We don’t owe her a N4 billion house; she owes us to be a voice whispering an insistent message into her husband’s ears: Let’s serve, rather than be the served. 

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Article reference: No reference available

Artice title: Okey Ndibe
Title alias: okey-ndibe
NVS Article ID: 23187
Article create date: 18-02-2013 17:22:02
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Re: What Patience Jonathan Owes Nigerians
Ariteni posted on 02-19-2013, 11:19:39 AM
No Go Area! Abeegi, leave Mama Patience alone. Mama is not part of shenanigans going on in Abuja. For all you care she may not be aware of the 4B naira Allocation.

Mama, saves Nigeria's money. The other day, she travelled by commercial Aircraft! How many foreign trips has she made? How many International Conferences? Common Perm Sec wey mama collect from her home State, Non-Bayelsans who pretend to cherish "true Federalism" no let us hear word again. Some Governor's wives (and Govs) have made more overseas trips than Mama. The mission house may not even be completed by the time the Jonathans vacate Aso Rock in 2019. The figure of 4B is just to create it as an established Budget item to get allocations in future from budget to budget as needed to provide cash for important Govt (and Party) "settlements". (Just like Legislative quarters, VP's official Residence - "constructed" so many times, Presidential Banquette hall etc At State and Local govt level, many roads have been "constructed" so many times especially close to elections or expiration of tenure or budget deadline.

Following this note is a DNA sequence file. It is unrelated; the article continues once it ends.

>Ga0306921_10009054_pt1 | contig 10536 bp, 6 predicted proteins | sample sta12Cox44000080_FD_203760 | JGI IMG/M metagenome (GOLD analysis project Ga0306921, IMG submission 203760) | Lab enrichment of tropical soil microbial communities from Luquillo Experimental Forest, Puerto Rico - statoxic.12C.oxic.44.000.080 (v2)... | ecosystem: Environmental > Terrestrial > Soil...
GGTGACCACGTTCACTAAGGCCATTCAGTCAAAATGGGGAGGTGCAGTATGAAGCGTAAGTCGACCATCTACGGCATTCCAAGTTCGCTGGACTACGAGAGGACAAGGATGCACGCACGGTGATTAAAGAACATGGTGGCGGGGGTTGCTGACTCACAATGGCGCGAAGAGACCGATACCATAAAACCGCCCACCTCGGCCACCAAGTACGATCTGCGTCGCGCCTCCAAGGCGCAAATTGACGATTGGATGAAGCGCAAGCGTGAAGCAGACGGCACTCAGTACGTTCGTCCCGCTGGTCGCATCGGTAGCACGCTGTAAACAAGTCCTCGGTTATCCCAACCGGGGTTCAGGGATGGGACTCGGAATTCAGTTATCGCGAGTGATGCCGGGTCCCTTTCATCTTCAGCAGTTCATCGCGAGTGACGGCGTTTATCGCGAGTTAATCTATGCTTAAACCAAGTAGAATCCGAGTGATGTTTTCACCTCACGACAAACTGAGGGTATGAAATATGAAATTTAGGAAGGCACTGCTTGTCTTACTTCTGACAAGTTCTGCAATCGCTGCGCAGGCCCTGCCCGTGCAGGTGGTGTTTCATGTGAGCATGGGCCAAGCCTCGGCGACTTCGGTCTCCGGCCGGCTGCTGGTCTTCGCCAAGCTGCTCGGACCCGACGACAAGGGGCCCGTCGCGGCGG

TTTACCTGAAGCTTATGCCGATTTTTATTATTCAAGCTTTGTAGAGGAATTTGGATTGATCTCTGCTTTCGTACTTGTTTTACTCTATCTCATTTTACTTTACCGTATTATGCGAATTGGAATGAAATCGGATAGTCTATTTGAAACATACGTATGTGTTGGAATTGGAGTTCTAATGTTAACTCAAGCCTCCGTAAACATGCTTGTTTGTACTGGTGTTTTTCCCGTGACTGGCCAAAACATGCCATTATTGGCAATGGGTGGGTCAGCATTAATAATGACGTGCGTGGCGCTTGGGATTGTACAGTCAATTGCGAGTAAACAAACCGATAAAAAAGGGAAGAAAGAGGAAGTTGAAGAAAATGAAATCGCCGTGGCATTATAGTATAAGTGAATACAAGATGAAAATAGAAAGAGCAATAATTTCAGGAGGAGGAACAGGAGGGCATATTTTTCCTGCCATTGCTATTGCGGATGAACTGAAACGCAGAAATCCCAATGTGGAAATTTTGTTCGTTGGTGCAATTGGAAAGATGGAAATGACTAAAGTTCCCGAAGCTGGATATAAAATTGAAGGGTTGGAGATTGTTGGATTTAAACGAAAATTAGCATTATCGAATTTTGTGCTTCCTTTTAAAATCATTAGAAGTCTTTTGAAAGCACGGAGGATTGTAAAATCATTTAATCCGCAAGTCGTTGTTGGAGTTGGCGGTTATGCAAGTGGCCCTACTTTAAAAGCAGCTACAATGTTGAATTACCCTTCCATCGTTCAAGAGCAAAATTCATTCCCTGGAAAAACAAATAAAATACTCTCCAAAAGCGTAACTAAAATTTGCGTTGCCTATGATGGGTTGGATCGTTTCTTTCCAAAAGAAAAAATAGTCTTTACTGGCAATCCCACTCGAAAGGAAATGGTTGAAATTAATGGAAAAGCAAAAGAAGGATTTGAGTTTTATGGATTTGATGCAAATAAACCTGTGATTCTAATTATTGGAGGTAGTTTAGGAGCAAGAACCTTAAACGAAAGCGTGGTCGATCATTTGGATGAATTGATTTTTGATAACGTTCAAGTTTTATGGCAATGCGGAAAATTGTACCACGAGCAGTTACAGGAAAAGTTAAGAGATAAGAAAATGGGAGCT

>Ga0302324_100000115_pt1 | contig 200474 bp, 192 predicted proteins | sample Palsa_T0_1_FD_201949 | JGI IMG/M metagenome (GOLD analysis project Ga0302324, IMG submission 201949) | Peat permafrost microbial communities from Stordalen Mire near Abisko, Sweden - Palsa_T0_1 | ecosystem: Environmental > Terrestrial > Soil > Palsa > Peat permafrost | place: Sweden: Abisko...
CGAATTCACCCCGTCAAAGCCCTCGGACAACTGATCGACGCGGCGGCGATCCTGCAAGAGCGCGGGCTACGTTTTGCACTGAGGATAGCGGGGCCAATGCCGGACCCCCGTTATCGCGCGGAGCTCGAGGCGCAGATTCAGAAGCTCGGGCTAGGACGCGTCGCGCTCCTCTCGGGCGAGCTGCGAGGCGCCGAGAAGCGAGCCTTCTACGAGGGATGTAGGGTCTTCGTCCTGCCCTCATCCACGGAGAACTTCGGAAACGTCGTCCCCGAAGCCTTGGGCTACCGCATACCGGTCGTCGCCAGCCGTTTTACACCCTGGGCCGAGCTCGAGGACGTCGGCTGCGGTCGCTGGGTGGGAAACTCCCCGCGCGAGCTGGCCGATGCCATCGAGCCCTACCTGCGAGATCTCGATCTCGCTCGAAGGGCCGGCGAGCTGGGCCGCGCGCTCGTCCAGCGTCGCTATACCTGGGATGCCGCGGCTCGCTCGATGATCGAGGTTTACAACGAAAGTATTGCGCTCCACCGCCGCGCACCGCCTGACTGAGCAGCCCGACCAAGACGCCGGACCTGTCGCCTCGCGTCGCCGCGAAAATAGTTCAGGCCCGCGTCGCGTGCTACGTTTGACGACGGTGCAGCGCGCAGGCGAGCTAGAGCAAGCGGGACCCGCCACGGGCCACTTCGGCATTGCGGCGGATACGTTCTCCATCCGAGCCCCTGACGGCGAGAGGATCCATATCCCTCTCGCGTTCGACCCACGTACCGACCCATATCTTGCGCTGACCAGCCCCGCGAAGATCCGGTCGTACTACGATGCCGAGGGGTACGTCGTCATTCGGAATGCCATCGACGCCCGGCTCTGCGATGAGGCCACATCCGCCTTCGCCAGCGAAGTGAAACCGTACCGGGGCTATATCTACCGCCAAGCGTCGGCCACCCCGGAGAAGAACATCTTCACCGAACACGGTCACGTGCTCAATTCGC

Now, the office of First Lady was never there until - (you guess who) - the evil genius entered the scene. The Perm Sec who wrote a Memo that such office is not within the purview of the Constitution was fired to clear the way for a better life for Nigerian women. Today, the activities of the office has blossomed so much necessitating construction of a Mission House due to current space constraints. (Baba Iyabo doesn't do that stuff (1976-79 and 1999-2007) but he is a devil.) We just paid gratuity to YarAdua's widow. (if we begin pay widowers too, some people will get extra cash). Does anyone know what the "retirement" benefits of National Assembly members are? When you leave office you "buy" the cars and buy the Official Residence like Bankole so the new Office holder can award his own contract. Medical Estacode is higher than regular estacode and both are payable at Fed, State and Local. When our brother Goodluck make mistake appoint Danjuma committee, the small paper wey him show them, all of them (including Nuru's Ribadu's Adeola collapse "yakata" for floor like Ovie whiskey say him go do if him see 250,000 Naira.

Ask yourself (from the above) Okey, is Mama patience really the issue? Ask (like Baba Alamie ask British police) "How much is 4B?" Nna, abegi go siddon dey luku. You and Prof una get time self. The only thing be say ago dey listen to una because I know say una no need post for Aso Rock like one boy wey tell us say Jona dey clueless but him don run go get job in the "clueless" govt.